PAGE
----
The New Threat to Poland’s Sexual Minorities

How Liberals Left LGBTQ People Unprotected

At a protest against violence against LGBTQ people in Warsaw, Poland, July 2019 Kacper Pempel / Reuters

Since the mid-1990s, things had seemed to be changing for the better for sexual minorities in Poland. The first openly gay and transgender politicians were elected to office; mainstream films and novels began to represent LGBTQ characters in a positive light; and in 2001, the country’s first pride march was held in Warsaw, after which these marches spread into provincial cities. In an opinion poll conducted in February 2019, more than 50 percent of Poles expressed support for same-sex civil unions. When I left Poland 15 years ago, such developments had still been unthinkable. As an émigré, I watched my country from across the Atlantic with surprised appreciation.

But even as the Polish LGBTQ community was celebrating the February 2019 poll results, the tide was turning back against them. Their situation had been worsening, with increasing inevitability, since Poland’s current right-wing government came into power in 2015. Since this spring, anti-LGBTQ sentiments have become especially virulent and exceptional political energy has gone into fomenting them. In March, Jaroslaw Kaczynski, the leader of the ruling Law and Justice party (PiS), publicly opposed the World Health Organization’s sexual education guidelines, accusing them of “sexualizing” children and “altering children’s natural identity.” And since March, 31 right-leaning local governments (and counting) have declared their counties and cities “LGBTQ-free.” Churches have been distributing leaflets accusing gays of pedophilia. Prominent pro-life activist Kaja Godek accused gay people of “adopting children to rape and molest them.” In late July, Gazeta Polska, a right-wing daily, planned to include “LGBT-free zone” stickers with its Sunday edition, and a court order was needed to cancel their printing. Last week, Archbishop Marek Jedraszewski described LGBTQ communities as a “rainbow plague.”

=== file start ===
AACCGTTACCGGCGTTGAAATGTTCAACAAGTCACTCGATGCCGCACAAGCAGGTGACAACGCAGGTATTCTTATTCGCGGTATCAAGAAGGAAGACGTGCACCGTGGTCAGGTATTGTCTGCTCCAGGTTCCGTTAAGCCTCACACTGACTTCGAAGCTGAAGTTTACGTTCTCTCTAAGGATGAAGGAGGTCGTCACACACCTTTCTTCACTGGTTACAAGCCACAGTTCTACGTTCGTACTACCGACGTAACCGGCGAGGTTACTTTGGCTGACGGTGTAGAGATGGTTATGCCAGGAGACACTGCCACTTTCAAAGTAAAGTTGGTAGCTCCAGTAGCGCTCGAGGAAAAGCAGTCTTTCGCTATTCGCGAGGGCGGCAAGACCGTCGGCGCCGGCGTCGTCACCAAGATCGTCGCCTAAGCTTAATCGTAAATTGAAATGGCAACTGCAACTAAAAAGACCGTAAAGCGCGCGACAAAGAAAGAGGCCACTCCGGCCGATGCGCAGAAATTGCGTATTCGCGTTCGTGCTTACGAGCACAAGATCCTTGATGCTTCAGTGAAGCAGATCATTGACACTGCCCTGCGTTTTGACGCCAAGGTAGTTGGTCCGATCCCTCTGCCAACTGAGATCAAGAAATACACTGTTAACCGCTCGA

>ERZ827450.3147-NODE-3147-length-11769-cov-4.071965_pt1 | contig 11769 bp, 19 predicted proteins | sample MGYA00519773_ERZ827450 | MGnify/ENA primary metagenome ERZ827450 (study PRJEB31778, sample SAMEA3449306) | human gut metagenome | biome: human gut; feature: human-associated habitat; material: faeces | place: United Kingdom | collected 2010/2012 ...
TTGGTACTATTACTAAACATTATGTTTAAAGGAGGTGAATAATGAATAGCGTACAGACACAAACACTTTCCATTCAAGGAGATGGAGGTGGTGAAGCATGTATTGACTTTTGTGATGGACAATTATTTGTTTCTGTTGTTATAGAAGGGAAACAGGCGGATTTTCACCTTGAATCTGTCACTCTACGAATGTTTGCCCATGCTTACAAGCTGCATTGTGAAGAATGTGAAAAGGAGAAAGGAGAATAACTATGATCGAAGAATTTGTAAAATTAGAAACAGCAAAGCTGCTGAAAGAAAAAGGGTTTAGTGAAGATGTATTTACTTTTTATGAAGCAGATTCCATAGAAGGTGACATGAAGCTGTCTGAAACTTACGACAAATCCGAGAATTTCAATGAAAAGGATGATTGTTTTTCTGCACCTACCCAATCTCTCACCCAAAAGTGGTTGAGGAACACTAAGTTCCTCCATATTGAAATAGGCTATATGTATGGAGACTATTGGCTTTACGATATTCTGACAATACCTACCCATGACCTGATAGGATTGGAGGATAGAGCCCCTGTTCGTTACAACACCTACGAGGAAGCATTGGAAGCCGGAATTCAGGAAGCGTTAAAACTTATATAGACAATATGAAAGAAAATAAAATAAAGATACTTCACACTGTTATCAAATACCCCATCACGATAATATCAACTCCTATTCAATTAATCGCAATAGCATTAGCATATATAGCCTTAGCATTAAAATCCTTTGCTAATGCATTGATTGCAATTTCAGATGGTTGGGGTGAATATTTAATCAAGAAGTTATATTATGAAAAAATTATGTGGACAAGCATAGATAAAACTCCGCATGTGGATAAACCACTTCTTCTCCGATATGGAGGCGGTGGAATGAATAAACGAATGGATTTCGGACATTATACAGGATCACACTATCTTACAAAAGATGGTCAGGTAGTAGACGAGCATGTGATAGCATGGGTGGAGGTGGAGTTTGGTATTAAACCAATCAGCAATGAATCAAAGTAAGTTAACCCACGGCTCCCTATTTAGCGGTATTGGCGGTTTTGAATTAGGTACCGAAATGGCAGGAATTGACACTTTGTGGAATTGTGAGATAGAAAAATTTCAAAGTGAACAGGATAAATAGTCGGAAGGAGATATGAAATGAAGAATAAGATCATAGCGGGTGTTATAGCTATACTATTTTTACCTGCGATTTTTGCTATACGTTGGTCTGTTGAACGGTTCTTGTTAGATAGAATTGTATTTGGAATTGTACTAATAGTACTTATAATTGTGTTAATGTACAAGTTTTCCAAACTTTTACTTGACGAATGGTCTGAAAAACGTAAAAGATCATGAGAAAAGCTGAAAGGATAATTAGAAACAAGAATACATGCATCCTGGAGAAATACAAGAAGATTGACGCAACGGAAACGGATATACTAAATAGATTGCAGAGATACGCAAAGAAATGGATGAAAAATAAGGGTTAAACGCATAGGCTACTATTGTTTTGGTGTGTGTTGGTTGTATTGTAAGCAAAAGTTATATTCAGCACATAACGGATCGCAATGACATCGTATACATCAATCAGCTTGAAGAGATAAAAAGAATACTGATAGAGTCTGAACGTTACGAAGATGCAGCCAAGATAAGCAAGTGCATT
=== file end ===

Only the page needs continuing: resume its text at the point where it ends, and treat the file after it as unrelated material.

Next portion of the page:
This constellation of anti-LGBTQ forces, including the Catholic Church, right-wing activists and media, and the national and local governments, has riled up its constituencies and is apparently persuading some swing voters. The campaign has already had frightening and even tragic consequences. At the end of July, another opinion poll showed Poles’ support for same-sex

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